Dummy variable coding in mixed models (LME)

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Paul
Paul le 10 Déc 2018
Commenté : Paul le 16 Fév 2024 à 14:47
Hi all,
I've been a little perplexed by the different ways to code dummy variables when fitting a linear mixed model (using fitlme). Specifically I have a model with two categorical fixed factors. I'd like to do contrasts between the different levels of each factor. Now several online sources tell me I should use 'effects' coding for this, but it isn't clear to me why this is, nor is it clear to me how I should code my contrast matrix when using 'effects' coding rather than reference coding.
For example, if I have a model with an intercept and one categorical fixed factor with three levels, such that:
T = table(y,var1); % y is my response variable, var1 a categorical variable with three levels
formula = 'y ~ var1';
m1 = fitlme(T,formula,'DummyVarCoding', 'reference');
me1 = fitlme(T,formula,'DummyVarCoding', 'effects');
Now I'd like to test whether there's a difference between the first and second categories. In the case of the m1 (reference coding) and me1 (effects coding) I would do this as follows:
[p,F,df1,df2] = coefTest(m1,[0 1 0]); % coefTest(lme,H)
[pe,Fe,df1e,df2e] = coefTest(me1,[1 1 0]);
This gives me very different results even though in both cases multiplying each contrast matrix with the associated fixed effects matrix gives me the same value (according to the documentation for coefTest: "It tests the null hypothesis that H0: Hβ = 0, where β is the fixed-effects vector."
When I try both options with some simulated data, where the first two levels of the fixed factor differ significantly, I only find this significant difference when using reference coding. Any insight would be greatly appreciated.
Here's the code for some simulated data:
d1 = zeros(100,1)+randn(100,1);
d2 = ones(100,1)+randn(100,1);
d3 = ones(100,1).*2+randn(100,1);
d = [d1;d2;d3];
cov1 = [zeros(100,1);ones(100,1);ones(100,1).*2];
T = table(d,categorical(cov1),'VariableNames',{'d','cov1'});
f = 'd~cov1';
m1 = fitlme(T,f);
me1 = fitlme(T,f,'DummyVarCoding','effects');
[p,F,df1,df2] = coefTest(m1,[0 1 0]); % coefTest(lme,H)
[pe,Fe,df1e,df2e] = coefTest(me1,[1 1 0]);

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Paul
Paul le 24 Juil 2020
Modifié(e) : Paul le 24 Juil 2020
Hi! Yes I solved it.
The problem was that, in the example above, I calculated the H vector incorrectly. This is the vector [0 1 0] which is input to the coefTest() function and which tells the function which contrast to perform.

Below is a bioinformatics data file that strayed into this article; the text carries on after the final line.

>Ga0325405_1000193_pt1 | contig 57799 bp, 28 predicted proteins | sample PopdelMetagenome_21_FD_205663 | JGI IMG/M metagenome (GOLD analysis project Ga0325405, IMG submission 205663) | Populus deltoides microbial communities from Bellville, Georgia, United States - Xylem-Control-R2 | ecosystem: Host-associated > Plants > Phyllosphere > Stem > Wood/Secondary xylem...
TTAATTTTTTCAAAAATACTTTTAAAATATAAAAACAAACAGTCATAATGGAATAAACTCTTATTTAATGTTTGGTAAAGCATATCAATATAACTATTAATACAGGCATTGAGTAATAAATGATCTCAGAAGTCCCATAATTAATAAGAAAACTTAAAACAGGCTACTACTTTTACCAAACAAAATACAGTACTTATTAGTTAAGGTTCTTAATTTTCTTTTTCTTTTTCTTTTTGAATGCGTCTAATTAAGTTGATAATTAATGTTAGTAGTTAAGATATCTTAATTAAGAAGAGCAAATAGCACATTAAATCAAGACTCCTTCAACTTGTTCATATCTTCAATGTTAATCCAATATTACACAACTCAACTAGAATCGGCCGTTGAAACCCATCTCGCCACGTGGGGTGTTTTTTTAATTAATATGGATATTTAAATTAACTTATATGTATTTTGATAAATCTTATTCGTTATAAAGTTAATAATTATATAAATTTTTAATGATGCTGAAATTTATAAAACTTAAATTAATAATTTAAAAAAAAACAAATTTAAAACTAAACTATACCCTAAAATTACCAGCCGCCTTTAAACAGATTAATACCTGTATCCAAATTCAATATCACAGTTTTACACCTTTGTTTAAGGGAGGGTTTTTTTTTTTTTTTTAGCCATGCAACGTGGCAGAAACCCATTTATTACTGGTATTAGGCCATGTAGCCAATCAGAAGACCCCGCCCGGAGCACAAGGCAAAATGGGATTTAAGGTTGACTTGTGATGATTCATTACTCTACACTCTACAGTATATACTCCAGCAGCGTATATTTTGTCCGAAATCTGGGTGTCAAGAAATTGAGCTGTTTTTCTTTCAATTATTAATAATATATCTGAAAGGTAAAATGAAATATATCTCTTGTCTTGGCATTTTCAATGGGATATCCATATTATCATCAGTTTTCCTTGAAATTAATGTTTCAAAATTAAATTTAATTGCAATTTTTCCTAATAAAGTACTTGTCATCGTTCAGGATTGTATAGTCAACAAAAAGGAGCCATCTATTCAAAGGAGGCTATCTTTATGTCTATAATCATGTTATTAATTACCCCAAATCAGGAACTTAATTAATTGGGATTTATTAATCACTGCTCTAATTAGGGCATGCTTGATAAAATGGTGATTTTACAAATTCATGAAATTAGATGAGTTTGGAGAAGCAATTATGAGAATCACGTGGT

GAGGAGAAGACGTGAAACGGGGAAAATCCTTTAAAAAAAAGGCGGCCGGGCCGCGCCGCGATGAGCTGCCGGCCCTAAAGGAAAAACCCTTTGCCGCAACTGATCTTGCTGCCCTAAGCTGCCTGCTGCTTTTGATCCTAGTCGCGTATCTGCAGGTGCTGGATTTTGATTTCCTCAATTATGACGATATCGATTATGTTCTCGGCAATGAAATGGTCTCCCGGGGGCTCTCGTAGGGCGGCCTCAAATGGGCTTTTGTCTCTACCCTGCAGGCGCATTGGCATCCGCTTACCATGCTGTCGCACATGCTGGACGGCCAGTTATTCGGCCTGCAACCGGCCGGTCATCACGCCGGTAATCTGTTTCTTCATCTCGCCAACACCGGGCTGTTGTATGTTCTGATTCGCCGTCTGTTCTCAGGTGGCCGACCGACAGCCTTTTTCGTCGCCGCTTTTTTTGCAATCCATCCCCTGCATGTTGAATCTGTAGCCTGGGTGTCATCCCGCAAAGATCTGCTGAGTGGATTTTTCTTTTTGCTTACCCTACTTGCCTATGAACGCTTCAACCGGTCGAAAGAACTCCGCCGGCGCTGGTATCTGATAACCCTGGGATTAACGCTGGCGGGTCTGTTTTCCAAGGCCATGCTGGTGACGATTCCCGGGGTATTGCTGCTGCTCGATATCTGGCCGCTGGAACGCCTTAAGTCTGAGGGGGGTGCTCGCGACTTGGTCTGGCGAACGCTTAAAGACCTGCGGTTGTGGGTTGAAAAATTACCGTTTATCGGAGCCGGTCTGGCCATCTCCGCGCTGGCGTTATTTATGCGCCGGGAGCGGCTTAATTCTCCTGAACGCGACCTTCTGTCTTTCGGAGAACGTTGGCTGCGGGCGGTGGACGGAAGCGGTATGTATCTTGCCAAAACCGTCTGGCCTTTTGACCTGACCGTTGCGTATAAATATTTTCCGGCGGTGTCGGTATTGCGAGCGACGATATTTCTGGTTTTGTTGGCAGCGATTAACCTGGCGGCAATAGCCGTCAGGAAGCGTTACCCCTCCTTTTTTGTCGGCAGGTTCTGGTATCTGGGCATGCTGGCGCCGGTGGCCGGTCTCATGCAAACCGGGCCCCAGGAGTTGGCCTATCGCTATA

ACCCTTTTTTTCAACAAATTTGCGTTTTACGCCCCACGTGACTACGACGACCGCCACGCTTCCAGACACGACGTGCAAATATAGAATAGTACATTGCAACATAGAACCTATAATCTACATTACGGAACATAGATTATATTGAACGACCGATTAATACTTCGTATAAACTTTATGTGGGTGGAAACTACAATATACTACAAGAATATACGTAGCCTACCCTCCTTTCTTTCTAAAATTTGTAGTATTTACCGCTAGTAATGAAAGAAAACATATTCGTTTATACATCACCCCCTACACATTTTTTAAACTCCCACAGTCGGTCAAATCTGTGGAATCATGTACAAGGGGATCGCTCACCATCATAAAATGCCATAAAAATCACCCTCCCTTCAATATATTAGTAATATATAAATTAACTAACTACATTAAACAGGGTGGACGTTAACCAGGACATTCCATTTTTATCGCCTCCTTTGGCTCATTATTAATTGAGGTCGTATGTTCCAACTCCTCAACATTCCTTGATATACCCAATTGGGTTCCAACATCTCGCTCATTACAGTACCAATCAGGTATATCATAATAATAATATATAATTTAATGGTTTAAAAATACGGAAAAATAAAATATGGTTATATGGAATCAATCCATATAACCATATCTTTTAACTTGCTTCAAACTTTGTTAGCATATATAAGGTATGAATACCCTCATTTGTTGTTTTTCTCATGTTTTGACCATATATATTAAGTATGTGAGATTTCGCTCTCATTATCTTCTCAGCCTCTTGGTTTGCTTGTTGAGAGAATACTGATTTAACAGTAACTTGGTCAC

To compute correct H vectors we need to first look at the model coefficients. For the dummy coded model these are:
(intercept)
Cov_1
Cov_2
And for the effects coded model these are:
(intercept)
Cov_0
Cov_1
To compute the H vector for a contrast, you need to make a vector for each of the two conditions you want to contrast and subtract those vectors from each other. In this case we want to compare condition 0 with condition 1.
For the dummy coded model condition 0 is represented by only the intercept, because in dummy coding the intercept is set equal to the estimate of the first condition, in other words the intercept = Cov_0, so this vector = [1 0 0]. Condition 1 is represented by the intercept + the coefficient Cov_1, so the vector = [1 1 0]. The difference between these vectors: H= [0 -1 0]. You could flip the order of the subtraction around: H = [0 1 0] would be equivalent.
For the effects coded model the intercept does NOT represent condition 0. Instead, condition 0 is now represented by the intercept + the coefficient Cov_0, so this vector = [1 1 0]. The second condition is equal to the intercept + Cov_1, just like in the dummy coded model, but now this vector = [1 0 1]. The difference between these two is H = [0 1 -1] or [0 -1 1].
Using the new vectors both coefTest(m1, [0 1 0]) and coefTest(me1, [0 1 -1]) return the same output.
I personally prefer using dummy coding for doing contrasts, because I find it a bit easier to intuit the H vector, but in principle they are entirely equivalent. When using the anova() function though, you NEED to use the effects coded model to get accurate statistics.